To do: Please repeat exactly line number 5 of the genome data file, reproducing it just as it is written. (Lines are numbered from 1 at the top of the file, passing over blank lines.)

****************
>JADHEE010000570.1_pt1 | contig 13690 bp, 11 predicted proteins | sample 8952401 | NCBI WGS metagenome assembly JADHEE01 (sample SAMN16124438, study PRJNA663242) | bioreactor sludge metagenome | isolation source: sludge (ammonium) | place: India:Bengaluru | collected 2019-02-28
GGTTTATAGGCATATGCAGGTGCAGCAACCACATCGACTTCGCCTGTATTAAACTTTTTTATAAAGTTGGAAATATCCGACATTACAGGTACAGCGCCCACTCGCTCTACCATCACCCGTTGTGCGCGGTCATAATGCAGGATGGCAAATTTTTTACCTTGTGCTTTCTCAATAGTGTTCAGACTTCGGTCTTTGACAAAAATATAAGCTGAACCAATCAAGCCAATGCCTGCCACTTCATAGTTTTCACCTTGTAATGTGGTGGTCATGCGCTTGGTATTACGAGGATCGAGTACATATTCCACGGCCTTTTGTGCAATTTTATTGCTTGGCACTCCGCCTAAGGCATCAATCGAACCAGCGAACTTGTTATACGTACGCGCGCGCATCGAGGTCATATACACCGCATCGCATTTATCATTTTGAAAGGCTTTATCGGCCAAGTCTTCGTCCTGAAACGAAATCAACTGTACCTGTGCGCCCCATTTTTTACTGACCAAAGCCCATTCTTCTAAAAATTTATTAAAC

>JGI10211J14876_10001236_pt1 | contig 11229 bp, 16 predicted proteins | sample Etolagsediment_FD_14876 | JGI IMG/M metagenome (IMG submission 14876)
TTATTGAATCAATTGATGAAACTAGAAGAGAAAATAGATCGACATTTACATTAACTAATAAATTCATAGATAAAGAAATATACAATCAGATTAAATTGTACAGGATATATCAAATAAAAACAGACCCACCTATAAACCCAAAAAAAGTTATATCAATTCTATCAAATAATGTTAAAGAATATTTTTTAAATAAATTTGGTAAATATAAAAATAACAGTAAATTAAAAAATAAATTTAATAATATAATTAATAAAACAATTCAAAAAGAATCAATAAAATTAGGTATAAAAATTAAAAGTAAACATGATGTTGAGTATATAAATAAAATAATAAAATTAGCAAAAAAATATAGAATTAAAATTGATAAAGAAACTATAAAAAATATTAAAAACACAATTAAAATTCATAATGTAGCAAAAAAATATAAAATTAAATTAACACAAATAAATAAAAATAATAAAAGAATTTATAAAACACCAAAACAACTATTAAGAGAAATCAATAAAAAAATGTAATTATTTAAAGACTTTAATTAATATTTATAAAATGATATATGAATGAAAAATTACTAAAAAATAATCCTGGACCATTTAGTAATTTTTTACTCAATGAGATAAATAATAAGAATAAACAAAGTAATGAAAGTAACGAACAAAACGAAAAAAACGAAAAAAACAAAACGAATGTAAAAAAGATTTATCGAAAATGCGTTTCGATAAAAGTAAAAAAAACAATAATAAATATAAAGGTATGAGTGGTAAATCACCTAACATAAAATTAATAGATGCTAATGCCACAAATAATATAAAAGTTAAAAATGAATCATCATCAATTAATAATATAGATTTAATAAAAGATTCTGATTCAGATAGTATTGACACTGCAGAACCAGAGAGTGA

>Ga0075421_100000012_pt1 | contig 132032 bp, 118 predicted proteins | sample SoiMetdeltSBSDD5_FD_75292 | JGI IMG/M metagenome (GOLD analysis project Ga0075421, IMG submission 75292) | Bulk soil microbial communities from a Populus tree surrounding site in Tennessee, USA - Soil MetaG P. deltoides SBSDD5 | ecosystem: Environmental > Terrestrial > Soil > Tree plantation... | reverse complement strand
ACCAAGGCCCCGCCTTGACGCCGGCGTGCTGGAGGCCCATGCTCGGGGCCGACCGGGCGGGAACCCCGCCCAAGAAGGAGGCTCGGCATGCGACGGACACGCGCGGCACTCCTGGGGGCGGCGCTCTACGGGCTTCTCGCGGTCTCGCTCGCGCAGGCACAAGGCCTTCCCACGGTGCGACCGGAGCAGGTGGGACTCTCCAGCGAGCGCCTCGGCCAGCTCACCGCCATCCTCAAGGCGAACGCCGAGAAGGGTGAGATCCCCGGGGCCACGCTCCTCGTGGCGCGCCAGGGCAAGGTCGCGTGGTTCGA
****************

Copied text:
>Ga0075421_100000012_pt1 | contig 132032 bp, 118 predicted proteins | sample SoiMetdeltSBSDD5_FD_75292 | JGI IMG/M metagenome (GOLD analysis project Ga0075421, IMG submission 75292) | Bulk soil microbial communities from a Populus tree surrounding site in Tennessee, USA - Soil MetaG P. deltoides SBSDD5 | ecosystem: Environmental > Terrestrial > Soil > Tree plantation... | reverse complement strand